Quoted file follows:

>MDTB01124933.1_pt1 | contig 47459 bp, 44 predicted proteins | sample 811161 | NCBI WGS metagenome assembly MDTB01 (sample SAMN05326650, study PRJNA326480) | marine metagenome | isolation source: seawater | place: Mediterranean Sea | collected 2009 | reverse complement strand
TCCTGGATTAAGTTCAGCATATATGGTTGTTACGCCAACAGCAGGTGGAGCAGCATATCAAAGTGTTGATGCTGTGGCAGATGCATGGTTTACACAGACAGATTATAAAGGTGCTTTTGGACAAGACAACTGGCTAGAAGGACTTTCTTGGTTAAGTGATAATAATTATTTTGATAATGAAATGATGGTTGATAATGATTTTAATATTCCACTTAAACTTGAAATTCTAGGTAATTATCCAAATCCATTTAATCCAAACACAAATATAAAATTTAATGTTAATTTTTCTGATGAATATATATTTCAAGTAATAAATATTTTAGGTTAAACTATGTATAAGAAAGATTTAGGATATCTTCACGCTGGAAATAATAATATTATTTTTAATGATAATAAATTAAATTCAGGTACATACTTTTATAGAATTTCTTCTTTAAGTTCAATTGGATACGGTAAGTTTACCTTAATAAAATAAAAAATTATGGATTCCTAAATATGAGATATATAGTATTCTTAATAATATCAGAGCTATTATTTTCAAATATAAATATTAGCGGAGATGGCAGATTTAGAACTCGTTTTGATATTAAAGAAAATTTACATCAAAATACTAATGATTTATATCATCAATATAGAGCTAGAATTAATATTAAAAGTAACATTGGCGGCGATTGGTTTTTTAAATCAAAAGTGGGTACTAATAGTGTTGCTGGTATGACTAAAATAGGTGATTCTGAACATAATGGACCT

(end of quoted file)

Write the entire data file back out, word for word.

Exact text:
>MDTB01124933.1_pt1 | contig 47459 bp, 44 predicted proteins | sample 811161 | NCBI WGS metagenome assembly MDTB01 (sample SAMN05326650, study PRJNA326480) | marine metagenome | isolation source: seawater | place: Mediterranean Sea | collected 2009 | reverse complement strand
TCCTGGATTAAGTTCAGCATATATGGTTGTTACGCCAACAGCAGGTGGAGCAGCATATCAAAGTGTTGATGCTGTGGCAGATGCATGGTTTACACAGACAGATTATAAAGGTGCTTTTGGACAAGACAACTGGCTAGAAGGACTTTCTTGGTTAAGTGATAATAATTATTTTGATAATGAAATGATGGTTGATAATGATTTTAATATTCCACTTAAACTTGAAATTCTAGGTAATTATCCAAATCCATTTAATCCAAACACAAATATAAAATTTAATGTTAATTTTTCTGATGAATATATATTTCAAGTAATAAATATTTTAGGTTAAACTATGTATAAGAAAGATTTAGGATATCTTCACGCTGGAAATAATAATATTATTTTTAATGATAATAAATTAAATTCAGGTACATACTTTTATAGAATTTCTTCTTTAAGTTCAATTGGATACGGTAAGTTTACCTTAATAAAATAAAAAATTATGGATTCCTAAATATGAGATATATAGTATTCTTAATAATATCAGAGCTATTATTTTCAAATATAAATATTAGCGGAGATGGCAGATTTAGAACTCGTTTTGATATTAAAGAAAATTTACATCAAAATACTAATGATTTATATCATCAATATAGAGCTAGAATTAATATTAAAAGTAACATTGGCGGCGATTGGTTTTTTAAATCAAAAGTGGGTACTAATAGTGTTGCTGGTATGACTAAAATAGGTGATTCTGAACATAATGGACCT